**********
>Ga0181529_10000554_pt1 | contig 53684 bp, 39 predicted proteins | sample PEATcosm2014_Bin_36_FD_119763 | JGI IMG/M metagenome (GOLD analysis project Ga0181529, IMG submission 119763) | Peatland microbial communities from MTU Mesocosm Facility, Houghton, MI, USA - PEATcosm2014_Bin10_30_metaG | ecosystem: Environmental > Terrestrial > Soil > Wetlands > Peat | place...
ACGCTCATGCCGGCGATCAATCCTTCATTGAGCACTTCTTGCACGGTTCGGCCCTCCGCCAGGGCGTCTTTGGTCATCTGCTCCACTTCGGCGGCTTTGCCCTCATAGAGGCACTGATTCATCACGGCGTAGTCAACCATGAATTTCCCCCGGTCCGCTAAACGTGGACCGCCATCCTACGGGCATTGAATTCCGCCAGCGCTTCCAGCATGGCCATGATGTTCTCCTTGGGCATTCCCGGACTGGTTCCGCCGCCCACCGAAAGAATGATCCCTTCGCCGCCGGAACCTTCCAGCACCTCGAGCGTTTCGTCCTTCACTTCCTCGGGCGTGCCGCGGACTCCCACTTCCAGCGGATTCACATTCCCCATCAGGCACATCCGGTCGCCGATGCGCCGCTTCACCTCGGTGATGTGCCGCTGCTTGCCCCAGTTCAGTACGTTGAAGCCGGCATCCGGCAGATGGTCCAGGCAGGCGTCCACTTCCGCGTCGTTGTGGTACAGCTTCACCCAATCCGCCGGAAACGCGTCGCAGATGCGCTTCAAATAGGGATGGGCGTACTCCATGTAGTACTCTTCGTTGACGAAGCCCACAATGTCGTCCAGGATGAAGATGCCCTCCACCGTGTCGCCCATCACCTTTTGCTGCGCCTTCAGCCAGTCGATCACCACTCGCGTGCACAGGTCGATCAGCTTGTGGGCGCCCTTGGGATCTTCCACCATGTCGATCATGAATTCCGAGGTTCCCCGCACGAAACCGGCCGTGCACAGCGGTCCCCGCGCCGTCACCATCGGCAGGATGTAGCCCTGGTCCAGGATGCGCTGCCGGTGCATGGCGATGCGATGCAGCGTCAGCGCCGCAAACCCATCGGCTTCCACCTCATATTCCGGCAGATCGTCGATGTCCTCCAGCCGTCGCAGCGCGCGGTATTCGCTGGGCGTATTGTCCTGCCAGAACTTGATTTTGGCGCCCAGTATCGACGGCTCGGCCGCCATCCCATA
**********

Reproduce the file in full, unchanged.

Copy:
>Ga0181529_10000554_pt1 | contig 53684 bp, 39 predicted proteins | sample PEATcosm2014_Bin_36_FD_119763 | JGI IMG/M metagenome (GOLD analysis project Ga0181529, IMG submission 119763) | Peatland microbial communities from MTU Mesocosm Facility, Houghton, MI, USA - PEATcosm2014_Bin10_30_metaG | ecosystem: Environmental > Terrestrial > Soil > Wetlands > Peat | place...
ACGCTCATGCCGGCGATCAATCCTTCATTGAGCACTTCTTGCACGGTTCGGCCCTCCGCCAGGGCGTCTTTGGTCATCTGCTCCACTTCGGCGGCTTTGCCCTCATAGAGGCACTGATTCATCACGGCGTAGTCAACCATGAATTTCCCCCGGTCCGCTAAACGTGGACCGCCATCCTACGGGCATTGAATTCCGCCAGCGCTTCCAGCATGGCCATGATGTTCTCCTTGGGCATTCCCGGACTGGTTCCGCCGCCCACCGAAAGAATGATCCCTTCGCCGCCGGAACCTTCCAGCACCTCGAGCGTTTCGTCCTTCACTTCCTCGGGCGTGCCGCGGACTCCCACTTCCAGCGGATTCACATTCCCCATCAGGCACATCCGGTCGCCGATGCGCCGCTTCACCTCGGTGATGTGCCGCTGCTTGCCCCAGTTCAGTACGTTGAAGCCGGCATCCGGCAGATGGTCCAGGCAGGCGTCCACTTCCGCGTCGTTGTGGTACAGCTTCACCCAATCCGCCGGAAACGCGTCGCAGATGCGCTTCAAATAGGGATGGGCGTACTCCATGTAGTACTCTTCGTTGACGAAGCCCACAATGTCGTCCAGGATGAAGATGCCCTCCACCGTGTCGCCCATCACCTTTTGCTGCGCCTTCAGCCAGTCGATCACCACTCGCGTGCACAGGTCGATCAGCTTGTGGGCGCCCTTGGGATCTTCCACCATGTCGATCATGAATTCCGAGGTTCCCCGCACGAAACCGGCCGTGCACAGCGGTCCCCGCGCCGTCACCATCGGCAGGATGTAGCCCTGGTCCAGGATGCGCTGCCGGTGCATGGCGATGCGATGCAGCGTCAGCGCCGCAAACCCATCGGCTTCCACCTCATATTCCGGCAGATCGTCGATGTCCTCCAGCCGTCGCAGCGCGCGGTATTCGCTGGGCGTATTGTCCTGCCAGAACTTGATTTTGGCGCCCAGTATCGACGGCTCGGCCGCCATCCCATA